DfE attempting to bury bad news re academy transfers, Schools Week reveals

Janet Downs's picture

The Department for Education (DfE) appears to be trying to bury the cost of transferring academies from one multi-academy trust to another – a process known as rebrokerage - after my successful attempt to force the DfE to publish the data in January 2016, Schools Week has found.

In December 2015, the Court ordered the DfE to reveal how much rebrokerage cost between September 2013 and October 2014. 

But further attempts from myself and Schools Week to get the DfE to publish rebrokerage costs from November 2014 have been rebuffed.  The first excuse to me was cost.  The second excuse was that the DfE had an ‘intention to publish’ the data.

Schools Week asked the DfE to provide documents showing there was an intention to publish rebrokerage costs.  The DfE released a text which didn’t actually show the DfE intended to publish.  Instead, it said the minister was ‘asked to consider whether to proactively publish information on the cost of rebrokering academies.’

Being asked to consider publication is not the same as deciding to publish.

Schools Week pushed back and received two emails from February 2016.  The first sentence of an email dated 19 February 2016 said Lord Nash had ‘agreed to publishing of the rebrokerage costs’.   The final sentence asked that ‘advice on the publishing strategy be sent to Advisers’.  But between the first and last sentence was a heavily blacked-out section.  The DfE told Schools Week the redacted portion was ‘not in scope’.  Schools Week had only asked for proof of intended publication.  Anything else in the email, according to the DfE, wasn’t relevant.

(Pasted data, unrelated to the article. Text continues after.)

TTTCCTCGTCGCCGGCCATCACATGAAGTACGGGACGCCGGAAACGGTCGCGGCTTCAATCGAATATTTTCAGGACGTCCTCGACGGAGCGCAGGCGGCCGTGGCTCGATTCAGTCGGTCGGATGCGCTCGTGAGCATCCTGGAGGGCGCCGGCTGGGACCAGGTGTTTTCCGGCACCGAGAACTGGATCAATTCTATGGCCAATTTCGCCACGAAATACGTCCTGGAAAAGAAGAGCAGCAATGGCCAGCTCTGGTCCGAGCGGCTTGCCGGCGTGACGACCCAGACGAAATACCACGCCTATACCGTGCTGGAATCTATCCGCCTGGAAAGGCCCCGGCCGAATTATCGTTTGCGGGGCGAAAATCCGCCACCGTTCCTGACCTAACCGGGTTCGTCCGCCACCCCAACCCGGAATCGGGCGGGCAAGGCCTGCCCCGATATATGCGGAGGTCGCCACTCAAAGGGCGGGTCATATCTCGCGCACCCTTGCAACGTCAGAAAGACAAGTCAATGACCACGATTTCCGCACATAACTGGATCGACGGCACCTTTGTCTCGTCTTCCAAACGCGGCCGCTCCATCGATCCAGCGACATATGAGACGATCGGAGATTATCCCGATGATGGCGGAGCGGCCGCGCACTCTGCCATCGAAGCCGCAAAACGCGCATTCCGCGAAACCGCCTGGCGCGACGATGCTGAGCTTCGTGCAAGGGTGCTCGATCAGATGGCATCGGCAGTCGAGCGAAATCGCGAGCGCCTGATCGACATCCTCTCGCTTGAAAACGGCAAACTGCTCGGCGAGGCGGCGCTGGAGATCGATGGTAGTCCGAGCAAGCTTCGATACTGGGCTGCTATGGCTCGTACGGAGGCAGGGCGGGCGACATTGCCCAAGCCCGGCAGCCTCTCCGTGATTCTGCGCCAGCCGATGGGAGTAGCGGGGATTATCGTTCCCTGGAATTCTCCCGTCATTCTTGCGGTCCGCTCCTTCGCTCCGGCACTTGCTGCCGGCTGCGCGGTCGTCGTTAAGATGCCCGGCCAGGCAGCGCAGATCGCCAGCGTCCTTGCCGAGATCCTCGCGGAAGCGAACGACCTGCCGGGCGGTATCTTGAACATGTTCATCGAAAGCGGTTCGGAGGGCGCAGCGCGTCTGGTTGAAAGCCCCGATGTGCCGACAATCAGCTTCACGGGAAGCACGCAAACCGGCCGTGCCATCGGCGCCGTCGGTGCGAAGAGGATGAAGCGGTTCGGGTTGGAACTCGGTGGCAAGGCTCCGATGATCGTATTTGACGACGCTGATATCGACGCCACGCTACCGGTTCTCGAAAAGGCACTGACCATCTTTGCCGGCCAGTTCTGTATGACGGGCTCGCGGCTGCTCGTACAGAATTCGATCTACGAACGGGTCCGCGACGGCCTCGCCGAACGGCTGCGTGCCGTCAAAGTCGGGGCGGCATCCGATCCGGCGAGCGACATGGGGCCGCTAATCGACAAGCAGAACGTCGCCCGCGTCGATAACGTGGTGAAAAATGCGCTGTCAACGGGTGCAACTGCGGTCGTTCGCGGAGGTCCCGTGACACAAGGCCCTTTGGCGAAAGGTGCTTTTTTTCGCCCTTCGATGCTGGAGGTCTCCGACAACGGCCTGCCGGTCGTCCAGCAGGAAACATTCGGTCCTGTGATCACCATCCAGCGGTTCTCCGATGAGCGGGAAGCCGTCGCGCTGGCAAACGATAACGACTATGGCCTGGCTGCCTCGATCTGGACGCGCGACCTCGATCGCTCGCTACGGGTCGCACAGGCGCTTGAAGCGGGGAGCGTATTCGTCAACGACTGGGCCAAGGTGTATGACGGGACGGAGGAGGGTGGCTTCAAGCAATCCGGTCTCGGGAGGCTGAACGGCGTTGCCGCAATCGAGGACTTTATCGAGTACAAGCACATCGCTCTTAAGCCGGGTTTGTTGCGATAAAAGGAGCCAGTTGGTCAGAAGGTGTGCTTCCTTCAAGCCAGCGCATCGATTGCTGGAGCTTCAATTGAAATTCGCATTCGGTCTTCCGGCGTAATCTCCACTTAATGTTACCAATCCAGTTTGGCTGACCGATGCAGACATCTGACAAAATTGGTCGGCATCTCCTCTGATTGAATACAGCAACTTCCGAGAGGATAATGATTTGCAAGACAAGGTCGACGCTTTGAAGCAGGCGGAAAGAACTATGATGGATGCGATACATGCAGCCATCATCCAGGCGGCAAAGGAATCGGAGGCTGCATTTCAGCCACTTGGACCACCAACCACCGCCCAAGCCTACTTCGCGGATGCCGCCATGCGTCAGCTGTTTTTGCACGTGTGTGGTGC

Unfortunately for the DfE, the blacked-out section hadn’t been redacted properly and could be read on a smart phone.  This showed:

  • Schools minister Lord Nash and a DfE official asked for ‘careful consideration’ about how the data should be published.
  • The first option would be to publish as ‘part of a wider data set’ about academy conversions. 
  • Lord Nash wanted the transfer costs ‘pulled out’ to decide whether publishing them in the wider data ‘actually highlights high rebrokerage costs’.
  • If option one was ‘found to not be particularly suitable’, officials should explore a second option to publish in DfE annual accounts or in ‘another large data set’.

Freedom of Information (FoI) experts told Schools Week the DfE had ‘potentially breached the law over the information it redacted’.  The redaction may have breached section 77 of the FoI Act, the only section of the action which can lead to a criminal prosecution.

Schools Week has referred the case to the Information Commissioners Office.

Neil Carmichael, chair of the education select committee, told ministers in February to ‘get a grip’ and ensure ‘the highest levels of transparency and accountability’ over academy spending.  But DfE foot-dragging and muddying over rebrokerage is anything but transparent – it’s an attempt to obscure the data and put off its publication for as long as possible.

NOTE:  I was unable to give a link to the Schools Week article at the time of writing.   It's now been embedded in the article.

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